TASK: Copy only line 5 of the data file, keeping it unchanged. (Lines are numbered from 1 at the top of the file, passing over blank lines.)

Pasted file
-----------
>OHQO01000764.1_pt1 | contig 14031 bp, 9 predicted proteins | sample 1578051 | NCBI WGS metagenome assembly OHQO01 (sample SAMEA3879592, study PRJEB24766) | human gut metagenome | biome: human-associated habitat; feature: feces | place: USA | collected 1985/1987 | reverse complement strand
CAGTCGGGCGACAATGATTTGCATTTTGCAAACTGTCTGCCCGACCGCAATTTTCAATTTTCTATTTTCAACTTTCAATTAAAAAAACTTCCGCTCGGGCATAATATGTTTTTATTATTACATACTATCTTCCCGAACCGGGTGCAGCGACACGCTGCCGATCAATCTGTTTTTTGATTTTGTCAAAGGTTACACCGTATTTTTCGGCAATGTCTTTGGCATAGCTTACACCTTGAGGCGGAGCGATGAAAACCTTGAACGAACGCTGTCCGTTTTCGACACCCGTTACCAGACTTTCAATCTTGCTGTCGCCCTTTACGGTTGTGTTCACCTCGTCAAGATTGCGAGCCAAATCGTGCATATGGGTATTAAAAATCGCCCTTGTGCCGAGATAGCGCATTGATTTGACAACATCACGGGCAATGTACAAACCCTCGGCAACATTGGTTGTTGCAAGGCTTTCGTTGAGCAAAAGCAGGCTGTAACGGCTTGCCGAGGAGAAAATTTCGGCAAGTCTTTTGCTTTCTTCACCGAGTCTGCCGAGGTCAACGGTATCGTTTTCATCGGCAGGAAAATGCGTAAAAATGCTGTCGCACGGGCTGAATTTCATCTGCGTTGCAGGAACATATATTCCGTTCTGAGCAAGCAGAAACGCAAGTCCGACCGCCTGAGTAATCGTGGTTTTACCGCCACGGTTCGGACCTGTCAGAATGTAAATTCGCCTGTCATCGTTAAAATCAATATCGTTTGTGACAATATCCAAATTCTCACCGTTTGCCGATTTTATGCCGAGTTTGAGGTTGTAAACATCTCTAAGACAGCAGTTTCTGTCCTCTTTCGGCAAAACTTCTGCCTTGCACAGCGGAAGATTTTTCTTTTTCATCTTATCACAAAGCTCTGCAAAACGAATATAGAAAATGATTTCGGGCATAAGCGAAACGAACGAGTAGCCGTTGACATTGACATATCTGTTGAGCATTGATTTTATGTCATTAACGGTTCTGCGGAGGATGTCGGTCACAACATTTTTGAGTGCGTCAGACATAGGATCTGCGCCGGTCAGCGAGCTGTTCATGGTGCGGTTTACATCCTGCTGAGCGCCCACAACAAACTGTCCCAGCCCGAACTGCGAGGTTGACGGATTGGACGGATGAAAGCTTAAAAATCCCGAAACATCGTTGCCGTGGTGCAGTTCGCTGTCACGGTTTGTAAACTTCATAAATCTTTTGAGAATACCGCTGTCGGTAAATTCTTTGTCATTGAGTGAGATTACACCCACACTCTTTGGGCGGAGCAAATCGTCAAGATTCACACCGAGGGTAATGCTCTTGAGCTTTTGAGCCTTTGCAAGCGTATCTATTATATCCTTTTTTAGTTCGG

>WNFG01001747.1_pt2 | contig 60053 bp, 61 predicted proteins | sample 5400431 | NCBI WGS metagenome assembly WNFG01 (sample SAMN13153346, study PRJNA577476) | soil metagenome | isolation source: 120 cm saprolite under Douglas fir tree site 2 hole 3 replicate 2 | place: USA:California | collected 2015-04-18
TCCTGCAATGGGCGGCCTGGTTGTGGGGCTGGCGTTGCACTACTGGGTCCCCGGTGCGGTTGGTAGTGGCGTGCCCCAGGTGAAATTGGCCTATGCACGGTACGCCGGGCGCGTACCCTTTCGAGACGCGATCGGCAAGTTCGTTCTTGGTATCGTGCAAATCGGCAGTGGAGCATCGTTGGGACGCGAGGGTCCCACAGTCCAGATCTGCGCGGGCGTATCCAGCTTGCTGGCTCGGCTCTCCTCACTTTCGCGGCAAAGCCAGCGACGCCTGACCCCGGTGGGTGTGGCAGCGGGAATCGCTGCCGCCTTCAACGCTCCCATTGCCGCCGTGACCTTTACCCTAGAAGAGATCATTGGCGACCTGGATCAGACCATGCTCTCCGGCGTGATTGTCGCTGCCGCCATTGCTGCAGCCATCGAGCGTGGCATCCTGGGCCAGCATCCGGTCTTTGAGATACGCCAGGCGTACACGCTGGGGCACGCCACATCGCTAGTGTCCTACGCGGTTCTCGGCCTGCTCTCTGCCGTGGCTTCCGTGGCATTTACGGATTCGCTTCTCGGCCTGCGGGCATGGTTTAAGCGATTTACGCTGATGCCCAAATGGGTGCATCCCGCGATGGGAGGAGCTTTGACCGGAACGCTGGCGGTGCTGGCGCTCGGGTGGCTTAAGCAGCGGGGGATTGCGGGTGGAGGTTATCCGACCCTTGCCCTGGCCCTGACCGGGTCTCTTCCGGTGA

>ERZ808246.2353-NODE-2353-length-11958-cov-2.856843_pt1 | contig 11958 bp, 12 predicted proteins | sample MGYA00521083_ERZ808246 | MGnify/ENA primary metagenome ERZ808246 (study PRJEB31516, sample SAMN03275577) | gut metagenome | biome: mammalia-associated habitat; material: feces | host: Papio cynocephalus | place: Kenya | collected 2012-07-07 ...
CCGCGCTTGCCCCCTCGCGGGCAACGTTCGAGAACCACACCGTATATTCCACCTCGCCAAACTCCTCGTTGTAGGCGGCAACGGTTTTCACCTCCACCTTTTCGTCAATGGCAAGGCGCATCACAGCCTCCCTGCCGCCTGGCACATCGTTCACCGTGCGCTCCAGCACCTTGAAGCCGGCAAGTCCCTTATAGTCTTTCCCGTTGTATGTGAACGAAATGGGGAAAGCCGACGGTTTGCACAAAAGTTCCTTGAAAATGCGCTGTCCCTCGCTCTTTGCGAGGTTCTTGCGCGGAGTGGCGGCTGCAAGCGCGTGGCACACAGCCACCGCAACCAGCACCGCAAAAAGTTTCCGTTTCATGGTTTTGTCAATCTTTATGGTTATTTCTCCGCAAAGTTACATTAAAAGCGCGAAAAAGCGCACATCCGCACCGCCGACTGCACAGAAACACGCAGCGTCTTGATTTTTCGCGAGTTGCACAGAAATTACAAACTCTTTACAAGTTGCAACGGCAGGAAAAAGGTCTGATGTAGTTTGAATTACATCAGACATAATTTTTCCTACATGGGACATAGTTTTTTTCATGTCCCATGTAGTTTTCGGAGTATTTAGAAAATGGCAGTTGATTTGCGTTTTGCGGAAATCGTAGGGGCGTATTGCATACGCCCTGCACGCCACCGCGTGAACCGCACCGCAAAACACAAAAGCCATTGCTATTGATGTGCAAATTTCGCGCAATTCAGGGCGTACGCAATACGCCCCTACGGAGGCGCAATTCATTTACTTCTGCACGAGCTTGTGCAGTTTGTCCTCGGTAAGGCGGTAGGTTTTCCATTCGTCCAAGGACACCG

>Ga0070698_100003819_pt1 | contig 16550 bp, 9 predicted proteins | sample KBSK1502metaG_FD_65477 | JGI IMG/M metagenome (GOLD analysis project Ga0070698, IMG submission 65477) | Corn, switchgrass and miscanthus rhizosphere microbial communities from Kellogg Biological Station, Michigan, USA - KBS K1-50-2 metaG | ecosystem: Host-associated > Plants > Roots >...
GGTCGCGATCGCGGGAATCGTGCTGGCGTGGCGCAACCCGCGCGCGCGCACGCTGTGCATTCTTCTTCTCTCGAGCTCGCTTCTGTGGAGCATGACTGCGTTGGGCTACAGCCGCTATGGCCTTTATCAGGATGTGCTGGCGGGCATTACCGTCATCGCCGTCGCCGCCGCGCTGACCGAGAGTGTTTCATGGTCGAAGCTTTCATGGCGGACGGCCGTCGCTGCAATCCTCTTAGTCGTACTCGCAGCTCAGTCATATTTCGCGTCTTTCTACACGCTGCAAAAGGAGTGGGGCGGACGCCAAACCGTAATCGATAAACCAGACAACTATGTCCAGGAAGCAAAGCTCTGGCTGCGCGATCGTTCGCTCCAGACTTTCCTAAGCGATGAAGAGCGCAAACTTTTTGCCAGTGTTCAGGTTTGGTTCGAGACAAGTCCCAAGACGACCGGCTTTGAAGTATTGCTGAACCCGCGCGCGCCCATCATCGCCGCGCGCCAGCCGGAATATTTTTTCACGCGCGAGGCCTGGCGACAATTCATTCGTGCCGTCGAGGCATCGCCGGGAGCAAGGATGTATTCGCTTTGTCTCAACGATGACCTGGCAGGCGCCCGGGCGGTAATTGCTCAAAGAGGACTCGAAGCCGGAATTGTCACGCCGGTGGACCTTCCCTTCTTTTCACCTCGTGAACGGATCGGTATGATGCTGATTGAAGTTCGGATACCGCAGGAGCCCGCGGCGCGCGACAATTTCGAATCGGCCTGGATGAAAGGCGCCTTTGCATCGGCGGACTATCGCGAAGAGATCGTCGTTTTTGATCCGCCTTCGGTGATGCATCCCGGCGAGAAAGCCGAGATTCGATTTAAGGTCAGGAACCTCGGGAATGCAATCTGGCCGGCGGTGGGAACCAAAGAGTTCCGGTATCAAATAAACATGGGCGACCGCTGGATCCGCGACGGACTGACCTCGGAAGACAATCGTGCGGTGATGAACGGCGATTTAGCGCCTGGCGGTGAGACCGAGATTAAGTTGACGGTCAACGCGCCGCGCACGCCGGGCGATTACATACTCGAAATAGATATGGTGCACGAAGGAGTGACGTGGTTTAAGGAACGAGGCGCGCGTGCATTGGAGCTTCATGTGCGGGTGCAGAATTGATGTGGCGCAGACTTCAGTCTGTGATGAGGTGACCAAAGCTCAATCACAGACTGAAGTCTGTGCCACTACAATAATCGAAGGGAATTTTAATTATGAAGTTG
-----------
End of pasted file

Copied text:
>ERZ808246.2353-NODE-2353-length-11958-cov-2.856843_pt1 | contig 11958 bp, 12 predicted proteins | sample MGYA00521083_ERZ808246 | MGnify/ENA primary metagenome ERZ808246 (study PRJEB31516, sample SAMN03275577) | gut metagenome | biome: mammalia-associated habitat; material: feces | host: Papio cynocephalus | place: Kenya | collected 2012-07-07 ...